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Fitch Insists Faltering Prairie State Energy Campus Has Legs

March 10, 2015

Fitch Ratings takes on critics of the Prairie State Energy Campus in a March 9 report that insists the plant has “favorable long-term fundamentals” that will ultimately serve the many struggling and deeply indebted communities that own a stake in it.

The report by the ratings agency is chronicled in a piece by SNL’s Matthew Bandyk describing how Fitch concedes but dismisses “some concern about how much longer the municipal utilities throughout the Midwest that buy power from Prairie State will be willing to keep raising their rates to help pay for the operating costs of the plant. “

Bandyk writes also that some cities tied to the plant are robbing Peter to pay Paul in order to maintain their commitment to the coal-fired plant, and notes among them that Paducah, Ky., is down to about two weeks of cash on hand.

Prairie State, built by Peabody Energy, incurred massive construction-cost overruns and by all accounts has not delivered as promised.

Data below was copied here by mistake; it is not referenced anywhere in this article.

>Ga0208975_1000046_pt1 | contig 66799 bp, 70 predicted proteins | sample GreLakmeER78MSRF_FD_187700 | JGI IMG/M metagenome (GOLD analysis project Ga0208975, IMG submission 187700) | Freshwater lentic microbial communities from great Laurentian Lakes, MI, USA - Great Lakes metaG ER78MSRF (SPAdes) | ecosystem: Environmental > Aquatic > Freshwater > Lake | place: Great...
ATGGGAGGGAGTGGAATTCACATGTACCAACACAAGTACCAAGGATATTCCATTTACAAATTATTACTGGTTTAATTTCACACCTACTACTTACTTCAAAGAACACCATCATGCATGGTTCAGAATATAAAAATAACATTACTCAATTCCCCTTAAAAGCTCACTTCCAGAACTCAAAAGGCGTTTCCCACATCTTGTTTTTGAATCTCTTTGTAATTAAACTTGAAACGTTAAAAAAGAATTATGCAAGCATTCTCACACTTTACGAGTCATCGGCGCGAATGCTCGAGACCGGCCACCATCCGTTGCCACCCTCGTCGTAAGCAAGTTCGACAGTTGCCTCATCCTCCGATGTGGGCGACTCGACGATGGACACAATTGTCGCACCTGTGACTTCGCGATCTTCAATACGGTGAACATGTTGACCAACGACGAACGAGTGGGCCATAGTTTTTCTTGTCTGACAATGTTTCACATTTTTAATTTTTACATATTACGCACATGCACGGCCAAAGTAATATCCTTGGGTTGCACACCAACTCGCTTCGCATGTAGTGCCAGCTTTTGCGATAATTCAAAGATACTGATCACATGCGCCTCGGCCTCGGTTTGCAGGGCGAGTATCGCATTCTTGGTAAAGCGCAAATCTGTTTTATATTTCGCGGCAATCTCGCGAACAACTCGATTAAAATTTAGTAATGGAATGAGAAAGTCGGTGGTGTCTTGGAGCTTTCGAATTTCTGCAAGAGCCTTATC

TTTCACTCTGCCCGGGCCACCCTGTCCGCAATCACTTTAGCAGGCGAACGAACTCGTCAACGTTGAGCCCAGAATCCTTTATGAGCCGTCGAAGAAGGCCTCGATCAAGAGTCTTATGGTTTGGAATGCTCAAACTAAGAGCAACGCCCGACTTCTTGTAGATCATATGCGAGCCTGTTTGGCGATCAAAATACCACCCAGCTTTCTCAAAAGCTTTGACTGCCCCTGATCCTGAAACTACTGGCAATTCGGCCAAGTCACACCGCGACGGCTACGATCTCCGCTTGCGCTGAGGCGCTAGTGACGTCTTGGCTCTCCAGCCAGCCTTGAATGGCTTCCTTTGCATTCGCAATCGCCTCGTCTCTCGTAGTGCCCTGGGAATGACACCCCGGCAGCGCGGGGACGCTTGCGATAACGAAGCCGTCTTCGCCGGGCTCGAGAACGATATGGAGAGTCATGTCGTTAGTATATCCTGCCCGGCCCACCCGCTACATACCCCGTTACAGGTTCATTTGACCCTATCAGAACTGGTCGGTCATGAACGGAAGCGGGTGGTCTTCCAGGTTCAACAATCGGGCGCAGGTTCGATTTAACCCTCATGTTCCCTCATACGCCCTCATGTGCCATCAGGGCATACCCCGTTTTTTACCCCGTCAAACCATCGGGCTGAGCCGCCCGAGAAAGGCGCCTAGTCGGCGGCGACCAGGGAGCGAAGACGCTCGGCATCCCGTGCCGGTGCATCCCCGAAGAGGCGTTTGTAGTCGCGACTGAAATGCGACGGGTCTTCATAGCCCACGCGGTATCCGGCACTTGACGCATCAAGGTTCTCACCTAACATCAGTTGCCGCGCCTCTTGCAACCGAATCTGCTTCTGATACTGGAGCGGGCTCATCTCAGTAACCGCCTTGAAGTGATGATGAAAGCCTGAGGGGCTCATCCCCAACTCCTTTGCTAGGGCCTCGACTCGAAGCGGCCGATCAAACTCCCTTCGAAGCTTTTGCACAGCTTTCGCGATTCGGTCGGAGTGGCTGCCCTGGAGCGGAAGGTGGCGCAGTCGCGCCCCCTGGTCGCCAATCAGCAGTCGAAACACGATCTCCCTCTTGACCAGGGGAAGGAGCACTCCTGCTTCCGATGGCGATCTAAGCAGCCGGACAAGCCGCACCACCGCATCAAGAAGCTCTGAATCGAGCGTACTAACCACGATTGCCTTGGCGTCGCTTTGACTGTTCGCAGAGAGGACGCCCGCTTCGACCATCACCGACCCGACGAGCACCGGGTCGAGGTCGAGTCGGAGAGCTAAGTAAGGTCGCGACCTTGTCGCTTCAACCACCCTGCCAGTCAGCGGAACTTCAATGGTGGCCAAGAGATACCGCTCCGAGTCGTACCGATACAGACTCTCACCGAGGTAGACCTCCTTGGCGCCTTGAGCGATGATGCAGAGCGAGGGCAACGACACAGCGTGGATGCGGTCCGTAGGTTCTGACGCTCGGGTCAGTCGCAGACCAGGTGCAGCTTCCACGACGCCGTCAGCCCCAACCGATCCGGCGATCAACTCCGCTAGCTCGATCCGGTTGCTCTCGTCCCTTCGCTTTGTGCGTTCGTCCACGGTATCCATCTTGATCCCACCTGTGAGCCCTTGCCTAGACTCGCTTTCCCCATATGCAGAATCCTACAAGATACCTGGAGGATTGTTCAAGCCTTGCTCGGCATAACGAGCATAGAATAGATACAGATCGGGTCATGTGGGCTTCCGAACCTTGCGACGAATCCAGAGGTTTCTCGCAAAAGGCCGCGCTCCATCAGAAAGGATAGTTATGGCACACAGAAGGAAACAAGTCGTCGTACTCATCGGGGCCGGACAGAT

Separately, WPSD Local 6 in Paducah is reporting that the Paducah Power System, the single biggest customer of the Prairie State plant, announced yesterday that it was firing Fitch as its rating agency. Paducah Power official David Carroll said the utility’s management thinks it will get a more “favorable” rating by switching to Standard and Poor’s while saving $2,500 in fees.

Excerpts from the SNL story:

  • The Fitch report’s conclusions were challenged by representatives of the Institute for Energy Economics and Financial Analysis … Fitch ‘glibly’ said that the Prairie State owners are protected by the ‘take-or-pay’ power contracts, but that glosses over ‘the serious economic hardship being wreaked upon these communities,’ according to IEEFA Executive Director Sandy Buchanan. ‘You have businesses closing in Paducah because of the electric rates.’”
  • “Buchanan called Prairie State “the biggest anti-economic development project in the history of the Midwest.”
  • “A study by IEEFA Director of Resource Planning Analysis David Schlissel found that from January 2013 to August 2014, Paducah Power paid $40 million more than if it had purchased power directly on the wholesale market. Prairie State’s power costs more than double current wholesale prices in its region, according to the Fitch report.”

Full article (subscription required).

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